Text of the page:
On my return to England some weeks later I looked up a Muslim organization who I knew had been arranging mercy flights for severely injured Bosnian Muslims to receive medical treatment in England. It was a long shot, I know. But God or Allah must have been on my side that day. Someone there recognized the family name. The person was fairly convinced that Merima’s father had been flown on a medivac flight to the UK. I couldn’t breathe…The excitement was almost too much. I mean, what if he was actually here?….What if I could meet him? Speak to him?
Files were scrutinized and names and photographs were cross-checked. Finally, after what seemed an eternity, confirmation was made and I found myself ferried by chauffeur-driven car to the General Hospital in High Wycombe. There I found Merima’s father, still a very sick man, her mother and her younger sister at his bedside. Then came the problem. How was I to break the news to them? In the back of the car on the way to the hospital I had rehearsed what I was going to say but now the time had come I was totally tongue-tied.
In the end I couldn’t find the right words so I simply hugged Merima’s mother and pressed photographs I had taken of her lost daughter into her hand. With tears in my eyes I made a rash promise, a promise I knew I would instantly regret. I promised her I would return to the camp and bring Merima back to the UK with me.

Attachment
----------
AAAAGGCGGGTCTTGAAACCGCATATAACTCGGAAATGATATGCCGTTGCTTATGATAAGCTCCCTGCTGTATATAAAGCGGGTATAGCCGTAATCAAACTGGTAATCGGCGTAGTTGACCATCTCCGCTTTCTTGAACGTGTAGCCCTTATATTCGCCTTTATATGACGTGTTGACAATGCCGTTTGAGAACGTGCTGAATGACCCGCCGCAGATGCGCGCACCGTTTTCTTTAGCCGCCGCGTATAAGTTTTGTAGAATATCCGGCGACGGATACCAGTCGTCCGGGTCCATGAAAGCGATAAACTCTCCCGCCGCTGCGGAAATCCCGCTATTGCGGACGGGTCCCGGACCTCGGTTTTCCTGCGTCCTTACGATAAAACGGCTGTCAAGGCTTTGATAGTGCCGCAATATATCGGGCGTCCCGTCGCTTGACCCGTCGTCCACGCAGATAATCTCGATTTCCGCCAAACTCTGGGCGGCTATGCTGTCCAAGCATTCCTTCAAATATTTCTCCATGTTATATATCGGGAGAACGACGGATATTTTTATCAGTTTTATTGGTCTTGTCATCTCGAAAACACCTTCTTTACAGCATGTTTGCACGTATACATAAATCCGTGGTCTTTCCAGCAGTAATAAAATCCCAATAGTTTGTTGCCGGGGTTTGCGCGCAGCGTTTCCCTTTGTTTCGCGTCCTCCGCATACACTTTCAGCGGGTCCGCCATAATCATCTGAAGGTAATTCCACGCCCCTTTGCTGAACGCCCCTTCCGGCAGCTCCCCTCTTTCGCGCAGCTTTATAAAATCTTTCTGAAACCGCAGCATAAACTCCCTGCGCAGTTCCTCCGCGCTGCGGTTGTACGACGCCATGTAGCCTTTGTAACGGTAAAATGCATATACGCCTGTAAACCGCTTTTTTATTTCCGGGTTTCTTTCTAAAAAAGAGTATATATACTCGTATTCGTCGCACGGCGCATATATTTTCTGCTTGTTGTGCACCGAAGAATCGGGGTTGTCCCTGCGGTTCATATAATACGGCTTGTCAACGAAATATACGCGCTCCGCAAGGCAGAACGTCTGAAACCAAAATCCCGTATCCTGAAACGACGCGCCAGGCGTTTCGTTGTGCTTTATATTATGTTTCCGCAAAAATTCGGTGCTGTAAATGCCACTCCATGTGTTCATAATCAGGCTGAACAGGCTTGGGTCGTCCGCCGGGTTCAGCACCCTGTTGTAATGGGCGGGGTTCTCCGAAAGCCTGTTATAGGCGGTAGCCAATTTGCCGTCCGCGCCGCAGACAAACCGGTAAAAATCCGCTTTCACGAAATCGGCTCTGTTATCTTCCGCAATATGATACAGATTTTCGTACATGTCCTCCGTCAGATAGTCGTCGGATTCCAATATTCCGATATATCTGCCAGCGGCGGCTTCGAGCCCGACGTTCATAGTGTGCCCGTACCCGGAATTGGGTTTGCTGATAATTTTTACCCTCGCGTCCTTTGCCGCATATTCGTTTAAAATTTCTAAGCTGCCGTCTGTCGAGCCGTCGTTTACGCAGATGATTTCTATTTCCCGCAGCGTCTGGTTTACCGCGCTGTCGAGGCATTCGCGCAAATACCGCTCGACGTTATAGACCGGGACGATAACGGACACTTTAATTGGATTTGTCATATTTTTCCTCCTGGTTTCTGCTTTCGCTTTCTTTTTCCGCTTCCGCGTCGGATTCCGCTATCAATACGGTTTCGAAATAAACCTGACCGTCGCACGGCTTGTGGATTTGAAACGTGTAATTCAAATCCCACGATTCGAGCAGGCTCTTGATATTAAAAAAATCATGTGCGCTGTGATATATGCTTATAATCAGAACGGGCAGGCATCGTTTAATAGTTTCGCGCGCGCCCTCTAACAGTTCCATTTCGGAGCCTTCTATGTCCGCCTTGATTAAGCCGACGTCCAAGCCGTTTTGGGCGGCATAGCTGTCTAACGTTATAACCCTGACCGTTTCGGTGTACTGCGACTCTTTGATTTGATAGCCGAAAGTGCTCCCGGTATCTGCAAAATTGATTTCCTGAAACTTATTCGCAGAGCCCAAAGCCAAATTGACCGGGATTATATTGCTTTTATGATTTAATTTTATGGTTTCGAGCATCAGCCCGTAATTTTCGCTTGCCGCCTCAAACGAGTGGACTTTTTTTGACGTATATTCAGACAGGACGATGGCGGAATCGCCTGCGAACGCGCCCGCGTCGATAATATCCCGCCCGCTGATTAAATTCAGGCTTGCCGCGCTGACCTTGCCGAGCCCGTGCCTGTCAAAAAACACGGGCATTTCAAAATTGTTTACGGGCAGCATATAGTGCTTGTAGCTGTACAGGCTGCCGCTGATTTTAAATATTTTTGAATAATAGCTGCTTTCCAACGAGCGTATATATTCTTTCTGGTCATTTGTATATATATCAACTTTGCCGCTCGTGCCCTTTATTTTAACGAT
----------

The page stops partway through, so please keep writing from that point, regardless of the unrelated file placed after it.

Eight weeks later I arrived back at Culineca. I was shocked by what I saw. The camp now resembled a bomb-site. I was told it had been declared a health hazard by the government, and just days before I arrived, had been razed to the ground by bulldozers. The refugees, I was informed, had all been rounded up, loaded onto trucks again and transported to various other camps around Croatia.
Oh, my god, what if Merima was lost? What if I couldn’t find her…? What would I tell her parents? I couldn’t bear to think about it…Amid the rubble, I sat down and shed tears of bitter disappointment.
But, suddenly, like some mirage, there she was standing in front of me, a young girl but one of the few refugees who had stubbornly refused to leave. I rushed towards her shouting the good news as though she could understand. She threw her arms around me sobbing. I handed her a letter from her parents and a postcard of a bright red London bus from her sister. Through an interpreter I explained that, in order to be reunited with them, she would have to travel with me through seven countries and seven borders. I told her there could be very serious problems, we might well be turned back at any one of the borders and, at the last minute, she could even be denied entry into the UK.